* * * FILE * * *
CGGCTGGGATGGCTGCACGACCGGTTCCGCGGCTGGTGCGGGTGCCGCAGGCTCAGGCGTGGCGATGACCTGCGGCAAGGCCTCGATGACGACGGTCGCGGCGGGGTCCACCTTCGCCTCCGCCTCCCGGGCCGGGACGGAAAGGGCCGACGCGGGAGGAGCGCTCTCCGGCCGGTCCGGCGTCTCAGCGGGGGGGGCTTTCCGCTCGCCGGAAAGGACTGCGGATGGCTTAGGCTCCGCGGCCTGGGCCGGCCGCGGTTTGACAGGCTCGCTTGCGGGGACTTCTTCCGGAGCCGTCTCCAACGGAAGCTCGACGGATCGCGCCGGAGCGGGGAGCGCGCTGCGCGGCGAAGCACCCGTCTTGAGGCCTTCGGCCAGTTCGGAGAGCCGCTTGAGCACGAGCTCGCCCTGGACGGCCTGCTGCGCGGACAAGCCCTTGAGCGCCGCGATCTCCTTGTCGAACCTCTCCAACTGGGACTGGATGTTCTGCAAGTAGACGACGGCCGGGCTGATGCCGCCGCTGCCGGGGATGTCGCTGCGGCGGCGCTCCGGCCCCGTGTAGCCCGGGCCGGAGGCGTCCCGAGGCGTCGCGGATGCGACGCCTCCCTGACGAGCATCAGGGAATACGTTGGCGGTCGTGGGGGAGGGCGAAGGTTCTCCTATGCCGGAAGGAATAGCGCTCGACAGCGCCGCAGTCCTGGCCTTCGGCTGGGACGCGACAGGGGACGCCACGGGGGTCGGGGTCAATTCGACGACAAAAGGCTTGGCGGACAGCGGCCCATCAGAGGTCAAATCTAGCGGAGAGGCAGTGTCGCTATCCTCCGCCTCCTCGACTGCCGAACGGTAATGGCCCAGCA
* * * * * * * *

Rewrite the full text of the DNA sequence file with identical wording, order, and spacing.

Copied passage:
CGGCTGGGATGGCTGCACGACCGGTTCCGCGGCTGGTGCGGGTGCCGCAGGCTCAGGCGTGGCGATGACCTGCGGCAAGGCCTCGATGACGACGGTCGCGGCGGGGTCCACCTTCGCCTCCGCCTCCCGGGCCGGGACGGAAAGGGCCGACGCGGGAGGAGCGCTCTCCGGCCGGTCCGGCGTCTCAGCGGGGGGGGCTTTCCGCTCGCCGGAAAGGACTGCGGATGGCTTAGGCTCCGCGGCCTGGGCCGGCCGCGGTTTGACAGGCTCGCTTGCGGGGACTTCTTCCGGAGCCGTCTCCAACGGAAGCTCGACGGATCGCGCCGGAGCGGGGAGCGCGCTGCGCGGCGAAGCACCCGTCTTGAGGCCTTCGGCCAGTTCGGAGAGCCGCTTGAGCACGAGCTCGCCCTGGACGGCCTGCTGCGCGGACAAGCCCTTGAGCGCCGCGATCTCCTTGTCGAACCTCTCCAACTGGGACTGGATGTTCTGCAAGTAGACGACGGCCGGGCTGATGCCGCCGCTGCCGGGGATGTCGCTGCGGCGGCGCTCCGGCCCCGTGTAGCCCGGGCCGGAGGCGTCCCGAGGCGTCGCGGATGCGACGCCTCCCTGACGAGCATCAGGGAATACGTTGGCGGTCGTGGGGGAGGGCGAAGGTTCTCCTATGCCGGAAGGAATAGCGCTCGACAGCGCCGCAGTCCTGGCCTTCGGCTGGGACGCGACAGGGGACGCCACGGGGGTCGGGGTCAATTCGACGACAAAAGGCTTGGCGGACAGCGGCCCATCAGAGGTCAAATCTAGCGGAGAGGCAGTGTCGCTATCCTCCGCCTCCTCGACTGCCGAACGGTAATGGCCCAGCA